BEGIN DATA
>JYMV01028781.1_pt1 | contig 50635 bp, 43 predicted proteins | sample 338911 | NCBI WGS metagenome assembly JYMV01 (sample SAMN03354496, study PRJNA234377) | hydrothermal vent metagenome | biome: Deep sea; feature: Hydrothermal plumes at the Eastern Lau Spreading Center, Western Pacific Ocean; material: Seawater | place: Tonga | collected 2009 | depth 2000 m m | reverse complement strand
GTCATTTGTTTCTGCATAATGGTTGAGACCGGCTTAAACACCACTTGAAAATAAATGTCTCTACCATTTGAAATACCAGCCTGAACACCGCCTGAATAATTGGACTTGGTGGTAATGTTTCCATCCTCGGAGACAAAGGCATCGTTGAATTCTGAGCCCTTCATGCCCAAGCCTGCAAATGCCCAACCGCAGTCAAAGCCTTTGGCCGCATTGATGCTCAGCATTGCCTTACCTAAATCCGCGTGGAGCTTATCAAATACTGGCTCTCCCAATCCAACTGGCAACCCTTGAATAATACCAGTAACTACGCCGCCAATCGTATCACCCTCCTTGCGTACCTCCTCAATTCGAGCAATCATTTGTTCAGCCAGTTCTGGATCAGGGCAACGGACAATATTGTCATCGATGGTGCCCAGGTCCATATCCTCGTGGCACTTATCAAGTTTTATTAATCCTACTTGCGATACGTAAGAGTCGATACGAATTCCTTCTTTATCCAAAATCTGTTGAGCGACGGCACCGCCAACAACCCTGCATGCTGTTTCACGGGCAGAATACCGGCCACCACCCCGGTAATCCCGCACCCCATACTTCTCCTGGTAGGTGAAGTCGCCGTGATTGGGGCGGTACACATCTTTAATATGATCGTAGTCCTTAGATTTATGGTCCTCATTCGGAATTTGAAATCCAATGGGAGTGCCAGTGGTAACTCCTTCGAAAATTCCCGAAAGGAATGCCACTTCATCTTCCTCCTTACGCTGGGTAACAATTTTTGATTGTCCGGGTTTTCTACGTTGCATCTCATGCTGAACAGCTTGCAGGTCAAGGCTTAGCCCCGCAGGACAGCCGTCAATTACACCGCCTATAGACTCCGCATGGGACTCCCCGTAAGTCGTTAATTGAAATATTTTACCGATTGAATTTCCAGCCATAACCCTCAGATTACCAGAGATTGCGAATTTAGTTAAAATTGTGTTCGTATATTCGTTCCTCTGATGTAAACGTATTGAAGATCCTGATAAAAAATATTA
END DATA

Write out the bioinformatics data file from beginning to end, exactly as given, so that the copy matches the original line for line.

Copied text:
>JYMV01028781.1_pt1 | contig 50635 bp, 43 predicted proteins | sample 338911 | NCBI WGS metagenome assembly JYMV01 (sample SAMN03354496, study PRJNA234377) | hydrothermal vent metagenome | biome: Deep sea; feature: Hydrothermal plumes at the Eastern Lau Spreading Center, Western Pacific Ocean; material: Seawater | place: Tonga | collected 2009 | depth 2000 m m | reverse complement strand
GTCATTTGTTTCTGCATAATGGTTGAGACCGGCTTAAACACCACTTGAAAATAAATGTCTCTACCATTTGAAATACCAGCCTGAACACCGCCTGAATAATTGGACTTGGTGGTAATGTTTCCATCCTCGGAGACAAAGGCATCGTTGAATTCTGAGCCCTTCATGCCCAAGCCTGCAAATGCCCAACCGCAGTCAAAGCCTTTGGCCGCATTGATGCTCAGCATTGCCTTACCTAAATCCGCGTGGAGCTTATCAAATACTGGCTCTCCCAATCCAACTGGCAACCCTTGAATAATACCAGTAACTACGCCGCCAATCGTATCACCCTCCTTGCGTACCTCCTCAATTCGAGCAATCATTTGTTCAGCCAGTTCTGGATCAGGGCAACGGACAATATTGTCATCGATGGTGCCCAGGTCCATATCCTCGTGGCACTTATCAAGTTTTATTAATCCTACTTGCGATACGTAAGAGTCGATACGAATTCCTTCTTTATCCAAAATCTGTTGAGCGACGGCACCGCCAACAACCCTGCATGCTGTTTCACGGGCAGAATACCGGCCACCACCCCGGTAATCCCGCACCCCATACTTCTCCTGGTAGGTGAAGTCGCCGTGATTGGGGCGGTACACATCTTTAATATGATCGTAGTCCTTAGATTTATGGTCCTCATTCGGAATTTGAAATCCAATGGGAGTGCCAGTGGTAACTCCTTCGAAAATTCCCGAAAGGAATGCCACTTCATCTTCCTCCTTACGCTGGGTAACAATTTTTGATTGTCCGGGTTTTCTACGTTGCATCTCATGCTGAACAGCTTGCAGGTCAAGGCTTAGCCCCGCAGGACAGCCGTCAATTACACCGCCTATAGACTCCGCATGGGACTCCCCGTAAGTCGTTAATTGAAATATTTTACCGATTGAATTTCCAGCCATAACCCTCAGATTACCAGAGATTGCGAATTTAGTTAAAATTGTGTTCGTATATTCGTTCCTCTGATGTAAACGTATTGAAGATCCTGATAAAAAATATTA